Grumman G-511A "Helicat" tilt-rotor VTOL

Stargazer2006

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Grumman « Helicat » (March 1971)

A wide variety of technical considerations confront the structural dynamicist in the design of a proprotor VTOL aircraft. Perhaps the most celebrated consideration has been that of prop-rotor/pylon whirl flutter, having been the concern of many investigators in both government and industry. Several years ago Baird 1 - raised the question of whether proprotor whirl lutter, in particular forward whirl flutter, could be predicted with confidence. His skepticism was prompted by the lack of agreement between the experimental results obtained with several small models of flapping-blade propellers and the corresponding theoretical predictions. To provide a large data base from which to assess the predictability of proprotor whirl flutter, a joint NASA/Grumman investigation was conducted in the transonic dynamics tunnel employing an off-design research configuration of a 1/4.5- scale semispan model of a Grumman tilt-rotor design designated "Helicat". This design is characterized by a rotor which incorporates offset flapping hinges in contrast to the Bell rotor in which the blades are rigidly attached to, the hub which is in turn mounted on the drive shaft by a gimbal or universal joint housed in the hub assembly. The Helicat model was specifically designed to permit rather extensive parametric changes in order to provide a wide range of configurations. These variations included pylon pitch and yaw stiffness and damping, hinge offset, and pitch- flap coupling. To obtain flutter at low tunnel speeds, a reduced-stiffness pylon-to-wingrtip restraint mechanism which permitted independent variations in pitch and yaw stiffness was employed. The resulting pylon-to-wing attachment was sufficiently soft to insure that the wing was effectively a rigid backup structure.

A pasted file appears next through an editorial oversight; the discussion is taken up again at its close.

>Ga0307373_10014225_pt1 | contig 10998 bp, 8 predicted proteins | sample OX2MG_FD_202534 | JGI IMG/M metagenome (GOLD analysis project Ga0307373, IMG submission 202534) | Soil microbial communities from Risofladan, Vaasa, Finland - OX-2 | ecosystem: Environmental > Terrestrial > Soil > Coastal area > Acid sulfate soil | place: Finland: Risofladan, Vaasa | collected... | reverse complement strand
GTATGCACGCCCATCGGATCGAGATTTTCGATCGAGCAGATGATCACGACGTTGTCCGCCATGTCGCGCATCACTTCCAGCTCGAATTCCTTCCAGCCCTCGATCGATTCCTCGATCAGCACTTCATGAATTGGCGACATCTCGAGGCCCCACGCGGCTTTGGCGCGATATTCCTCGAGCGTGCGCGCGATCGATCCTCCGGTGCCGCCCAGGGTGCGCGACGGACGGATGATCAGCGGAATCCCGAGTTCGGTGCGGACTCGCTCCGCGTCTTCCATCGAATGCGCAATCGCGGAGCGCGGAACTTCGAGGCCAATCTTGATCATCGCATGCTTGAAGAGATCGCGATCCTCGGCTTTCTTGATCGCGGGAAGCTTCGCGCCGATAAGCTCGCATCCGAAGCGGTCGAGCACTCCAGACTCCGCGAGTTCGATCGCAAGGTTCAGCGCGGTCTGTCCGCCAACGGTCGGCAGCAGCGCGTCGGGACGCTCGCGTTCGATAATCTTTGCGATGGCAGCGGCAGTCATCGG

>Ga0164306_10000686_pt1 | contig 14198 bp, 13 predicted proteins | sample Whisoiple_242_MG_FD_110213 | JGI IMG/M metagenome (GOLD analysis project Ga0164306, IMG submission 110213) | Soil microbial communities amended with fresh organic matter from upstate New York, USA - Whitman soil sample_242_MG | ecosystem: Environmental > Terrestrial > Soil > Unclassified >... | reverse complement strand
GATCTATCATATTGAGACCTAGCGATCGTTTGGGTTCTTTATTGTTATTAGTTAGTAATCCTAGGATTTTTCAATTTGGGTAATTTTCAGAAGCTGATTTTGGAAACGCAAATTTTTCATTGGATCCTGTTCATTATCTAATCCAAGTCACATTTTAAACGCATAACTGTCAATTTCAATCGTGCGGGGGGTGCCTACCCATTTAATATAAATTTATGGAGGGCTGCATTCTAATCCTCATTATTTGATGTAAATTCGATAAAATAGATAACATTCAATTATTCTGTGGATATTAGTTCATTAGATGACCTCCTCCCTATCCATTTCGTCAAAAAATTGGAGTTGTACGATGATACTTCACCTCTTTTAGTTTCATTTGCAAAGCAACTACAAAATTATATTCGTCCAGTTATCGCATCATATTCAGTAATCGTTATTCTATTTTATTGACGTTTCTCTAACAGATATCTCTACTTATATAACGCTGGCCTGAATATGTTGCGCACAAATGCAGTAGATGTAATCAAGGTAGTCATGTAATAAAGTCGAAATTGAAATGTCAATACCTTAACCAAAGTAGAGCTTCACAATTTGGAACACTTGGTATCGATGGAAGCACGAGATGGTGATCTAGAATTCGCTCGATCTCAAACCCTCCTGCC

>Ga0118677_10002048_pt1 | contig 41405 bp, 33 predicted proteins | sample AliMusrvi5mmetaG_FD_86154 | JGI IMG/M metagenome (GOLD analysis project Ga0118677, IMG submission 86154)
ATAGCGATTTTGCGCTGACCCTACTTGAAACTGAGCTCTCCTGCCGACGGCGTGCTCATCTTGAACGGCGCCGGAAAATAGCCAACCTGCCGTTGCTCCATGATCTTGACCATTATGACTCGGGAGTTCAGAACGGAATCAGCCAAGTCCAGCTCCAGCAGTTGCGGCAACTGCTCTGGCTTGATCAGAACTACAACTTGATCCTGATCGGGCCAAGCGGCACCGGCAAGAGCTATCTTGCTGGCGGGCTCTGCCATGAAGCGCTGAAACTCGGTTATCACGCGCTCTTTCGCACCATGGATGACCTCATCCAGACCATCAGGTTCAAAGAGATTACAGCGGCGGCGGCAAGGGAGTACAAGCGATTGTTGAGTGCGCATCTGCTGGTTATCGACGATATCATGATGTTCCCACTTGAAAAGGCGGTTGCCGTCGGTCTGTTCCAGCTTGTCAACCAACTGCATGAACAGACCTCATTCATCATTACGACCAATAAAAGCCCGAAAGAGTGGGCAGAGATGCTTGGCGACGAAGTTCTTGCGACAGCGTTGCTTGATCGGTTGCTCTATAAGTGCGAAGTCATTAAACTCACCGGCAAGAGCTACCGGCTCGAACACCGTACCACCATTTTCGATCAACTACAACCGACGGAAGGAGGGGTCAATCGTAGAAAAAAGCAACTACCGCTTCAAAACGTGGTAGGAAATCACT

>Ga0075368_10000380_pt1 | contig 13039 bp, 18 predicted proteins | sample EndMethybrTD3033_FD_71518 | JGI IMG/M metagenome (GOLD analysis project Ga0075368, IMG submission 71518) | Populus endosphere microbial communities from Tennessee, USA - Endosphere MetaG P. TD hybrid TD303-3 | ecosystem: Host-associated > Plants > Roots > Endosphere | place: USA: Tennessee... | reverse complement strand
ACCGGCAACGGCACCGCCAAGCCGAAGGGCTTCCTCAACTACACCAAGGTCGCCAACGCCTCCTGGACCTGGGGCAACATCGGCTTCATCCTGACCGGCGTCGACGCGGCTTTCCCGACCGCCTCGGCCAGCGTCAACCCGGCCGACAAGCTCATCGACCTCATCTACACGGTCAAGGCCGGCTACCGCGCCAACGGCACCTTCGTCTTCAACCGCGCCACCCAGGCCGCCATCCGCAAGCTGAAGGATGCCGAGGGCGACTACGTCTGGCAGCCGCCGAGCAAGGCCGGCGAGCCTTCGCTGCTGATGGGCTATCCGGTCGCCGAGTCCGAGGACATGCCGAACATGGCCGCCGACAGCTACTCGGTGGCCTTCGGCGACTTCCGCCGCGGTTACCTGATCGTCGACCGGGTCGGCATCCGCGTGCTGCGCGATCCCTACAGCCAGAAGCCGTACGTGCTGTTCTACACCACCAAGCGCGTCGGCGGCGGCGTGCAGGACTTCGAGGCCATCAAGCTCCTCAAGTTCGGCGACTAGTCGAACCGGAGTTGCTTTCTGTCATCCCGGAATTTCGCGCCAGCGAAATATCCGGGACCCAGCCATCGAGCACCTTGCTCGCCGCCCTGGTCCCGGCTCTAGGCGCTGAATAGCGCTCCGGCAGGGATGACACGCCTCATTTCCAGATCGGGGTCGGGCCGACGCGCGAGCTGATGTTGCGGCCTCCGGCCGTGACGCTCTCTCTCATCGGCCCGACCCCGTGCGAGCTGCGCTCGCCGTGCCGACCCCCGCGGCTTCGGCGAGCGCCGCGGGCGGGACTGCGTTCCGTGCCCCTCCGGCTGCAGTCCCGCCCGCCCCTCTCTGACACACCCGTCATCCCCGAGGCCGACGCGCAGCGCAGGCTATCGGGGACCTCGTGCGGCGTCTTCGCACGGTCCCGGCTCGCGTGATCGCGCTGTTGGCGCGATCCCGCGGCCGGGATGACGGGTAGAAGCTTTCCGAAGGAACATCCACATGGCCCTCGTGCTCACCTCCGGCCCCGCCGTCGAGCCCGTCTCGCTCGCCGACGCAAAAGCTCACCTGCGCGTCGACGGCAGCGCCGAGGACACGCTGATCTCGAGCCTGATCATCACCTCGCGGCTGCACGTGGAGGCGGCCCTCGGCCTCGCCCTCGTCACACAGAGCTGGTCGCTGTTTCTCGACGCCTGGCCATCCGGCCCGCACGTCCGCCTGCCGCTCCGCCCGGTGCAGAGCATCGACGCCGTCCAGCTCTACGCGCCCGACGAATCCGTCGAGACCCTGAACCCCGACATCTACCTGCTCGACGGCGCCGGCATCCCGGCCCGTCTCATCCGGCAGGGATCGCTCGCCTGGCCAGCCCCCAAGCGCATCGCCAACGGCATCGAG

Source: http://www27.us.archive.org/stream/nasa_techdoc_19740026376/19740026376_djvu.txt


Tiltrotor aeroelasticity has long been a subject of attention for researchers at NASA-Langley’s Transonic Dynamics Tunnel (TDT). Whirl-flutter stability and dynamics of aeroelastic tiltrotor models such as the Bell Model 266, Bell Model 300, and the Grumman Helicatwere extensively investigated during testing at the TDT. The effects of pitch-flap coupling, flapping hinge offset, wing/pylon natural frequencies, wing aerodynamics, and altitude were identified. Langley-developed whirl-flutter analytical predictions were shown to be in agreement with the measured stability and response behaviors of these wind-tunnel models.

Source: http://ntrs.nasa.gov/archive/nasa/casi.ntrs.nasa.gov/20010057781_2001092650.pdf


Development of the Helicat design was done in 1970:

- Report PDR-511A-11 Helicat Aerodynamic Model and Full Cyclic Prop/Rotor System Vol. 1 Technical Proposal Grumman (Oct 1970)
- Report PDR-511A-12 Helicat Aerodynamic Model and Full Cyclic Prop/Rotor System Vol. 1 Price Proposal Grumman (Oct 1970)
- Grumman Helicat Presentation (c.a. 1970)

Source: http://www.libraries.wright.edu/special/collection_guides/guide_files/ms364.pdf


Source of attached article: http://books.google.fr/books?id=m0Jd3ZJhRcgC&pg=PA48
 

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hesham

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Also from NASA,


a look like to the Model,the Grumman tilt-rotor concept.
 

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